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A Guide to Fertility

At what age does fertility begin to decrease?

Girls are born with a fixed number of immature eggs in their ovaries. The number of eggs decreases as women get older. At birth, most girls have about 2 million eggs, at adolescence that number has gone down to about 400, 000, at age 37 there remain about 25,000. By age 51 when women have their menopause they have about 1000 immature eggs but these are not fertile. At every menstrual cycle one of the immature eggs will mature and be released during ovulation. The eggs that are not released die and get re-absorbed into the body. The quality of the eggs also gets poorer as women get older. All other things being equal the number and quality of the woman’s eggs determines her fertility.

Monthly fertility rate by age

Adapted by permission from BMJ Publishing Group Limited. [Delaying childbearing: e ect of age on fecundity and outcome of pregnancy, van Noord-Zaadstra et al., 302, p. 1363, 1991]

Graphic 3 shows that on average there is a decline in female fertility starting in the mid-thirties, with lower fertility especially after the age of 35. Women’s fertility will continue to decrease every year, whether or not she is healthy and fit because the number and quality of the eggs decreases with age. Even if a woman is not ovulating (for example if she is taking the contraceptive pill, or is pregnant), the number of eggs continues to decline at the same rate. How quick a woman’s fertility declines will depend on a combination of genetic and lifestyle (e.g. smoking) factors.

Men are not born with their sperm. Men produce sperm daily. Men’s fertility also starts to decline around age 40 to 45 years. The decrease in fertility is caused by the decrease in the number and quality of the sperm they produce. Men can have fertility problems even if they can still have sex and have an ejaculation.

If you are concerned about your age and your fertility, you may consider having your fertility tested. Fertility tests for men and women are available at pharmacies, online and at fertility clinics. You can discuss your fertility with your doctor.

More Information

Terminology

This guide gives you information about fertility and infertility. To help understand this information we’ve included an explanation of the main medical terms used.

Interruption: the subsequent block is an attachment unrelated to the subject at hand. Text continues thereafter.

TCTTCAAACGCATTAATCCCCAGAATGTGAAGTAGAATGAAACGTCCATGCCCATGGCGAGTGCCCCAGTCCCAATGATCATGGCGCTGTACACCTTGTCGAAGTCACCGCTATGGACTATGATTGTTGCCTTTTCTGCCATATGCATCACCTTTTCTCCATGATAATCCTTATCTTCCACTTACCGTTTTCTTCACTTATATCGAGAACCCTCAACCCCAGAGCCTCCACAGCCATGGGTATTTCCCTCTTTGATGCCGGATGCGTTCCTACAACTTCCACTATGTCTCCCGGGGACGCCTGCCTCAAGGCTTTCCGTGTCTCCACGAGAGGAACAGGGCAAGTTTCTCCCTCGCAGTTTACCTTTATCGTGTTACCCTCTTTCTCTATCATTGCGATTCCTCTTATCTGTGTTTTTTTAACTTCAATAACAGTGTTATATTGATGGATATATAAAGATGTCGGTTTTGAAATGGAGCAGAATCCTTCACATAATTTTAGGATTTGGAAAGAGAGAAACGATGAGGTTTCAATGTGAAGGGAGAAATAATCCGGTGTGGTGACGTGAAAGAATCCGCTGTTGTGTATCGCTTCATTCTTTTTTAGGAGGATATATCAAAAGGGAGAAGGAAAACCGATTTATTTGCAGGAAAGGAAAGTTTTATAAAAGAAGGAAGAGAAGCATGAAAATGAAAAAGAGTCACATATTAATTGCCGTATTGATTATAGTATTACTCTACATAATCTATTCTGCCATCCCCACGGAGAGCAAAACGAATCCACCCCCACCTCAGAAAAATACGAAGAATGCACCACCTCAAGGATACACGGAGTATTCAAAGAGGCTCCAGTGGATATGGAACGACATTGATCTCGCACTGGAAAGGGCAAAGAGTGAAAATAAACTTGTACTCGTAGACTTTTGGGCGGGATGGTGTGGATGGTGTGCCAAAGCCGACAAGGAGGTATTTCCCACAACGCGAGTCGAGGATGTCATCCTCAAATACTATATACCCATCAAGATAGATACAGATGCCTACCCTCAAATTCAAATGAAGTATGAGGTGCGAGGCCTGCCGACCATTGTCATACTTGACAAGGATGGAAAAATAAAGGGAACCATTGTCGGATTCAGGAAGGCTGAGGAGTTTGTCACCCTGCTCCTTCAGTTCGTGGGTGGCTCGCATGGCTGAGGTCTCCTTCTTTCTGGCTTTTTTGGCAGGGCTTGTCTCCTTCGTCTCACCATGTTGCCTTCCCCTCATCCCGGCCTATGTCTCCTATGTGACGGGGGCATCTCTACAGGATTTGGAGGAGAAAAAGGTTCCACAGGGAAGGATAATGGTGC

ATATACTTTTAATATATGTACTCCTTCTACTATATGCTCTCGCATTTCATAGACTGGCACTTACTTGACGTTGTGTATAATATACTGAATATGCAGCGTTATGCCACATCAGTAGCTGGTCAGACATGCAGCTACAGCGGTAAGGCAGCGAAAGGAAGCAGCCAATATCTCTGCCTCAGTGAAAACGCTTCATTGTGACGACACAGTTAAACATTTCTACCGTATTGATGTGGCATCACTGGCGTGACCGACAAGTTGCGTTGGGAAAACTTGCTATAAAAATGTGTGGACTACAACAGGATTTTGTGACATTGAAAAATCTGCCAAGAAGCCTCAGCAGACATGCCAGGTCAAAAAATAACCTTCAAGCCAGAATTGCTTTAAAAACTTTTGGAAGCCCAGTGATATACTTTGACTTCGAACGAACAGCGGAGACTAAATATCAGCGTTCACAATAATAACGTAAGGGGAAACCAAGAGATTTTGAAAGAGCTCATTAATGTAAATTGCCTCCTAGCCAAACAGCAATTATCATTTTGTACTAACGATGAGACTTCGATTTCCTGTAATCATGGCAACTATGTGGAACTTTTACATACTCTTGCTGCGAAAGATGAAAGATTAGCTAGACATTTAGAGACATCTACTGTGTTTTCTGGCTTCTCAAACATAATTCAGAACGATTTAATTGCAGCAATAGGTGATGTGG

• eggs and sperm

    Cells that are produced by the ovary (eggs, oocytes, ova) and testicles (sperm) and that combine after sex to produce a pregnancy. Women produce eggs and men produce sperm. A healthy sperm is motile, which means it has the ability to move. This movement is what makes it possible for sperm to reach the egg.

  • ejaculation

    Semen is the fluid produced by the male sexual organs to protect and carry sperm. The process of discharging this fluid from the penis is called ejaculation.

  • insemination

    Treatment that involves directly inserting sperm into a woman’s womb.

  • menopause

    The menopause is the time when menstrual periods stop permanently, and women are no longer able to have children. For most women this happens at about 51 years. The age a woman will reach menopause generally be similar to the age at which her mother reached menopause.

  • menstrual cycle

    The monthly changes that occur in the female reproductive system (specifically the uterus and ovaries) which make pregnancy possible. The length of the menstrual cycle is calculated as the time from the first day of a woman’s period (bleeding) to the day before her next period or bleeding. The average time between two periods for women is about 28 days but in teenagers it could be longer (up to 45 days) and sometimes 2 to 3 months, becoming shorter as the teenager gets older. There are events that occur during the menstrual cycle which are repeated each month. These are: development of the egg (phase 1), release of the egg from one of the ovaries (phase 2), preparation of the uterus for a pregnancy (phase 3), and menstruation or bleeding (phase 4). The next period then happens if there is no pregnancy. Young women should have regular periods within 3 years of the rst period occurring. Women could have some spotting in early pregnancy.

  • ovaries

    The two oval-shaped organs located in the lower abdomen (right and left side) that produce the female eggs.

  • ovulation

    Is the release of the oocyte (mature egg, sometimes called ovum) from the ovaries, ready for fertilization. Ovulation occurs about two weeks before the next period is due, for example around day 14 of a 28-day cycle or day 21 of a 35-day cycle. The actual day of release could differ between cycles and between women, and is a affected by many factors (e.g. lifestyle).

  • testicles also called testes or balls

    Oval-shaped organs that sit in a sac that hangs behind the penis. A main job of the testicles is to make and store sperm.

‘A Guide to Fertility’ was developed and evaluated by Prof J Boivin, Cardiff University.